But Mr. Bush apparently learned nothing from the incompetence of his actions with Syria. However, one hopes that House Speaker Nancy Pelosi learned her lesson after her recent trip to Syria.

Although she dutifully and properly genuflected before the American Israel Public Affairs Committee (The umbrella group for the Israeli Lobby) during the Committee’s recent convention in Washington, D.C., she did not retain even enough mojo to deflect the attacks that came her way because she had the temerity to visit Syria. She also earlier had pulled from legislation working its way through the House a provision that would have required President Bush to get Congressional approval before he makes war on Iran. That was done at the request of the Israeli Lobby. Such a provision might have slowed down Mr. Bush’s steady march to war, but it’s too late now. It’s gone.

What really made trouble for the Speaker was when she quoted Ehud Olmert in precise terms about his wanting to talk peace with Syria, but even the shaky Israeli Prime Minister decided to pile on the Speaker, by denouncing her, joining George Bush, Dick Cheney, The New York Post, and other assorted Middle East experts.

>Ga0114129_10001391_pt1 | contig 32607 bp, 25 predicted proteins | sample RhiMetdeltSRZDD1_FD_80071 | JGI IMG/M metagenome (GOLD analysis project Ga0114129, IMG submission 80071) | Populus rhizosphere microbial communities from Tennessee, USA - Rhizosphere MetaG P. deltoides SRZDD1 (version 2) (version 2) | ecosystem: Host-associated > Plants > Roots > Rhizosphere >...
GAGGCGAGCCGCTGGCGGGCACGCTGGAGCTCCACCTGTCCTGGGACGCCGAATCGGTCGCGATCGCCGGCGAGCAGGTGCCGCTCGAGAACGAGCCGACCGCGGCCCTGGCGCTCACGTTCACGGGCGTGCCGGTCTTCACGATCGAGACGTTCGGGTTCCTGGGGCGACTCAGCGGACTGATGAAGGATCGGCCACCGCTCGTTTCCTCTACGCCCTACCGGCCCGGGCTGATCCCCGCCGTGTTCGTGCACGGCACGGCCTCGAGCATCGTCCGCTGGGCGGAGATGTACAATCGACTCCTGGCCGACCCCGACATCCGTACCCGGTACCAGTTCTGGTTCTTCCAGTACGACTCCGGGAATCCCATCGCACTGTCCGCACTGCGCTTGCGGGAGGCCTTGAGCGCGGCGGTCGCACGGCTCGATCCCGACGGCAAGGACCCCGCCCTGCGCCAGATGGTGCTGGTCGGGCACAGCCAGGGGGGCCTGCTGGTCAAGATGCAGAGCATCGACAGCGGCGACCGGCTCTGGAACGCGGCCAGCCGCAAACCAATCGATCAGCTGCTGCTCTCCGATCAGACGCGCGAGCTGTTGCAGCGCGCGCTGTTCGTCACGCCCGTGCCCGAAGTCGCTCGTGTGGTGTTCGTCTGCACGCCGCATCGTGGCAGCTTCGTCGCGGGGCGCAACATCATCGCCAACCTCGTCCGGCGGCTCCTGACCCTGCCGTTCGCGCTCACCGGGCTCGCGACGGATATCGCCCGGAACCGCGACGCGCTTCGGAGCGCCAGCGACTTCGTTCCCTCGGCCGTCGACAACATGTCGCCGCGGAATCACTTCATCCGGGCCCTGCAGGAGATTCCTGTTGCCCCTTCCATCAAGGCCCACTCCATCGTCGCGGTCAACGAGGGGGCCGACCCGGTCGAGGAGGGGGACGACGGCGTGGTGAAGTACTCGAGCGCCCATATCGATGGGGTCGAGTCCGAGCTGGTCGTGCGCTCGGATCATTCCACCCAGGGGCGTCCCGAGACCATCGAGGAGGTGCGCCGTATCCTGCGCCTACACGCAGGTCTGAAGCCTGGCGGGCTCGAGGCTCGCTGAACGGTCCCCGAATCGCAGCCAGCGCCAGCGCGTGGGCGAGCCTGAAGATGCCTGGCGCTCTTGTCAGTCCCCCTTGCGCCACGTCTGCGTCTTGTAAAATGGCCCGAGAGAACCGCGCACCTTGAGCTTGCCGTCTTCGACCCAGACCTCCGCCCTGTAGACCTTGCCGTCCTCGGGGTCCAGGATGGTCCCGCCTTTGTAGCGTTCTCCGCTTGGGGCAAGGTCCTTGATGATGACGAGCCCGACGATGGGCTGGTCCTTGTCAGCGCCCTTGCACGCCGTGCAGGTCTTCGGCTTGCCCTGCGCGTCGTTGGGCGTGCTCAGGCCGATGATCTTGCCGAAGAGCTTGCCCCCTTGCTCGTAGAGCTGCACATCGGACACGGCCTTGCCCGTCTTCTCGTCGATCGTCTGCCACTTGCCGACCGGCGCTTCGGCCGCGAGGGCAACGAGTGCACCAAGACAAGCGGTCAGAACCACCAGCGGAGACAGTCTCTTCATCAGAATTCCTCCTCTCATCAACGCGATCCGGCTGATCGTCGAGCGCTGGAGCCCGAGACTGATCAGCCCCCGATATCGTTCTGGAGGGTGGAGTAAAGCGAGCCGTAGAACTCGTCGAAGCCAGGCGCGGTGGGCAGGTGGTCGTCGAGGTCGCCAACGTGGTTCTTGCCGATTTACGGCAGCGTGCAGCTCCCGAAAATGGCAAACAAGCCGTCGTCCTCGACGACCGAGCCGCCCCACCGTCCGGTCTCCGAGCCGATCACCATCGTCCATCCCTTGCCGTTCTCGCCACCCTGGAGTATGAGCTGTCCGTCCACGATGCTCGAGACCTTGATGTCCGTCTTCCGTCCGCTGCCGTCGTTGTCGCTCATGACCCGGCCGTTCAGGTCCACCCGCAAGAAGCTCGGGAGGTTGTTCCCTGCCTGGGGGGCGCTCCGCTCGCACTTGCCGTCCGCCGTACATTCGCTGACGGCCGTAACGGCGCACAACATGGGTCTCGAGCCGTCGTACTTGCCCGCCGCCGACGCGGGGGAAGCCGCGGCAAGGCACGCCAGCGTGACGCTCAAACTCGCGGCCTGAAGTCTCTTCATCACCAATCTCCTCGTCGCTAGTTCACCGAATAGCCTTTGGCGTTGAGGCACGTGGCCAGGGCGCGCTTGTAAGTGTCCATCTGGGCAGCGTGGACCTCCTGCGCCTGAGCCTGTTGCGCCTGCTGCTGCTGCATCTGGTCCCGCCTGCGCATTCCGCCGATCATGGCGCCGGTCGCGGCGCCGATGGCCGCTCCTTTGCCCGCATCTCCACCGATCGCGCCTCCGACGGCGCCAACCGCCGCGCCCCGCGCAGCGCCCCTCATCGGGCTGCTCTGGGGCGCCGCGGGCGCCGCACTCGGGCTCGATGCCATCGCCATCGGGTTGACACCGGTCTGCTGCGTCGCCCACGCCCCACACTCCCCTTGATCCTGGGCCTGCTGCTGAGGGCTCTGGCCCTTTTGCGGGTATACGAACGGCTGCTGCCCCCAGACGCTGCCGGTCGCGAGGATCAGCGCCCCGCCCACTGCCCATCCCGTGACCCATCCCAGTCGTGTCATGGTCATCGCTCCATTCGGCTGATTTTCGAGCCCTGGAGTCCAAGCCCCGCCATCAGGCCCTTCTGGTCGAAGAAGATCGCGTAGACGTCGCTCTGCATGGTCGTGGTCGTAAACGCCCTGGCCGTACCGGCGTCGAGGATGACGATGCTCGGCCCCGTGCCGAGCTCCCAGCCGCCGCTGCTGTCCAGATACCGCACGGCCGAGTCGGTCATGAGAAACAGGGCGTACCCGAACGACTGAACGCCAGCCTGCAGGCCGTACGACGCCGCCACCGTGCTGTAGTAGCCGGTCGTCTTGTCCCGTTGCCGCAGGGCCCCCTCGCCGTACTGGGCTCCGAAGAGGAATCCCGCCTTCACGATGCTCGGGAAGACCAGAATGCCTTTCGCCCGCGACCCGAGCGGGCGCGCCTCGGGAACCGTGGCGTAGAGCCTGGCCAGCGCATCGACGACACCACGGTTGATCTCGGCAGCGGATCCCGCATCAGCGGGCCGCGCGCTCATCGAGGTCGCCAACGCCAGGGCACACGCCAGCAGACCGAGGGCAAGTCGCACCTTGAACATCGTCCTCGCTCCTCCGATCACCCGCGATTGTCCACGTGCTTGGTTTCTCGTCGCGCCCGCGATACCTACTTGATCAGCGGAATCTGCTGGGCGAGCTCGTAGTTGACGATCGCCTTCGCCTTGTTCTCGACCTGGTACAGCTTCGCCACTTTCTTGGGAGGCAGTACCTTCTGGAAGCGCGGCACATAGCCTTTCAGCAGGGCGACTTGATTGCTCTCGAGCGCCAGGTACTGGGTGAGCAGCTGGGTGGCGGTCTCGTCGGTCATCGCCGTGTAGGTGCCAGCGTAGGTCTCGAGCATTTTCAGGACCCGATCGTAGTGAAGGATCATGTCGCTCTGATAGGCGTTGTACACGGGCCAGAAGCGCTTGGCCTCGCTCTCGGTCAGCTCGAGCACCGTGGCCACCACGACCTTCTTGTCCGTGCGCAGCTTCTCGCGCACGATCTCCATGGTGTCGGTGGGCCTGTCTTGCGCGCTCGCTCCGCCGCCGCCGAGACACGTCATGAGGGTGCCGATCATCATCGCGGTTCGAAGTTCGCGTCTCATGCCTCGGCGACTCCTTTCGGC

Because the Speaker had spent most of her political career on bended knee before Israel and its Lobby, there was no way she could have not been aware of how touchy things get when it comes to Israel. A case in point was the number of times that Syria and Iran-both members of the Axis of Evil-have offered to join in a "nuclear weapons free Middle East," which both countries have publicly done.

I seriously doubt that many Americans, or Members of Congress for that matter, knew of the offers by Iran and Syria to keep nuclear weapons out of the area. I don’t think it matters much that both countries made the proposal out of self-preservation-they neither want nor need a nuclear arms race with Israel-but what matters is that both countries made the offer.